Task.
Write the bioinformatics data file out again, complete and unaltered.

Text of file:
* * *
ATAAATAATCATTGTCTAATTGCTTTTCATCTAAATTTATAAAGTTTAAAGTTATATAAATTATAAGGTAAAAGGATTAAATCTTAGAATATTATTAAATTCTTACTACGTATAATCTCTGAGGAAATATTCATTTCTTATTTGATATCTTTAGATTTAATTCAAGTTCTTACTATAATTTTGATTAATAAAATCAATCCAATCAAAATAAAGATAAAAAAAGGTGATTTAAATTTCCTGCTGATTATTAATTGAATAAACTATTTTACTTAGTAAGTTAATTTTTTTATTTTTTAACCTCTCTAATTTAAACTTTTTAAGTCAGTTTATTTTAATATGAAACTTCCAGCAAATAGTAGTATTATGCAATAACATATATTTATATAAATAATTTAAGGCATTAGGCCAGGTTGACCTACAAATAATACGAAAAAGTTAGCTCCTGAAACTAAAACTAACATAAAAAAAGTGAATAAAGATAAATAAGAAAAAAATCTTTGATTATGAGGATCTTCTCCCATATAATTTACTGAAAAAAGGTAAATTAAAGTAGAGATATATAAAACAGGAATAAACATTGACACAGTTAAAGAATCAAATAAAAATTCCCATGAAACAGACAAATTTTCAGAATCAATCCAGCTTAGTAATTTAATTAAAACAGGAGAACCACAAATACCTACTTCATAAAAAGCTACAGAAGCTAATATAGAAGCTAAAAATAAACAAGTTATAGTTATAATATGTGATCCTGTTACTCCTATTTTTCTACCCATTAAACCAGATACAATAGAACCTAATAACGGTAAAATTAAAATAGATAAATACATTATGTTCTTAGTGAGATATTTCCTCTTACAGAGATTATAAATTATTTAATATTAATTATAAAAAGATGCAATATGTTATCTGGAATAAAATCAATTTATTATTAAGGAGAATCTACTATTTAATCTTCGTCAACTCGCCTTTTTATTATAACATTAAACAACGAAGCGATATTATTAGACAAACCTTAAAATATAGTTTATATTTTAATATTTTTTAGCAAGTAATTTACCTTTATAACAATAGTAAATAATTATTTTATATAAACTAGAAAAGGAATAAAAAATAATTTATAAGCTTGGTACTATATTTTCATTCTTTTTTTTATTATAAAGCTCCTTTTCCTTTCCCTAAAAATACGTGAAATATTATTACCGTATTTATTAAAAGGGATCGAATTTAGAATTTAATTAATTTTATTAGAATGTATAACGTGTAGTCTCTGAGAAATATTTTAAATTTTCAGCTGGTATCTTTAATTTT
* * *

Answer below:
ATAAATAATCATTGTCTAATTGCTTTTCATCTAAATTTATAAAGTTTAAAGTTATATAAATTATAAGGTAAAAGGATTAAATCTTAGAATATTATTAAATTCTTACTACGTATAATCTCTGAGGAAATATTCATTTCTTATTTGATATCTTTAGATTTAATTCAAGTTCTTACTATAATTTTGATTAATAAAATCAATCCAATCAAAATAAAGATAAAAAAAGGTGATTTAAATTTCCTGCTGATTATTAATTGAATAAACTATTTTACTTAGTAAGTTAATTTTTTTATTTTTTAACCTCTCTAATTTAAACTTTTTAAGTCAGTTTATTTTAATATGAAACTTCCAGCAAATAGTAGTATTATGCAATAACATATATTTATATAAATAATTTAAGGCATTAGGCCAGGTTGACCTACAAATAATACGAAAAAGTTAGCTCCTGAAACTAAAACTAACATAAAAAAAGTGAATAAAGATAAATAAGAAAAAAATCTTTGATTATGAGGATCTTCTCCCATATAATTTACTGAAAAAAGGTAAATTAAAGTAGAGATATATAAAACAGGAATAAACATTGACACAGTTAAAGAATCAAATAAAAATTCCCATGAAACAGACAAATTTTCAGAATCAATCCAGCTTAGTAATTTAATTAAAACAGGAGAACCACAAATACCTACTTCATAAAAAGCTACAGAAGCTAATATAGAAGCTAAAAATAAACAAGTTATAGTTATAATATGTGATCCTGTTACTCCTATTTTTCTACCCATTAAACCAGATACAATAGAACCTAATAACGGTAAAATTAAAATAGATAAATACATTATGTTCTTAGTGAGATATTTCCTCTTACAGAGATTATAAATTATTTAATATTAATTATAAAAAGATGCAATATGTTATCTGGAATAAAATCAATTTATTATTAAGGAGAATCTACTATTTAATCTTCGTCAACTCGCCTTTTTATTATAACATTAAACAACGAAGCGATATTATTAGACAAACCTTAAAATATAGTTTATATTTTAATATTTTTTAGCAAGTAATTTACCTTTATAACAATAGTAAATAATTATTTTATATAAACTAGAAAAGGAATAAAAAATAATTTATAAGCTTGGTACTATATTTTCATTCTTTTTTTTATTATAAAGCTCCTTTTCCTTTCCCTAAAAATACGTGAAATATTATTACCGTATTTATTAAAAGGGATCGAATTTAGAATTTAATTAATTTTATTAGAATGTATAACGTGTAGTCTCTGAGAAATATTTTAAATTTTCAGCTGGTATCTTTAATTTT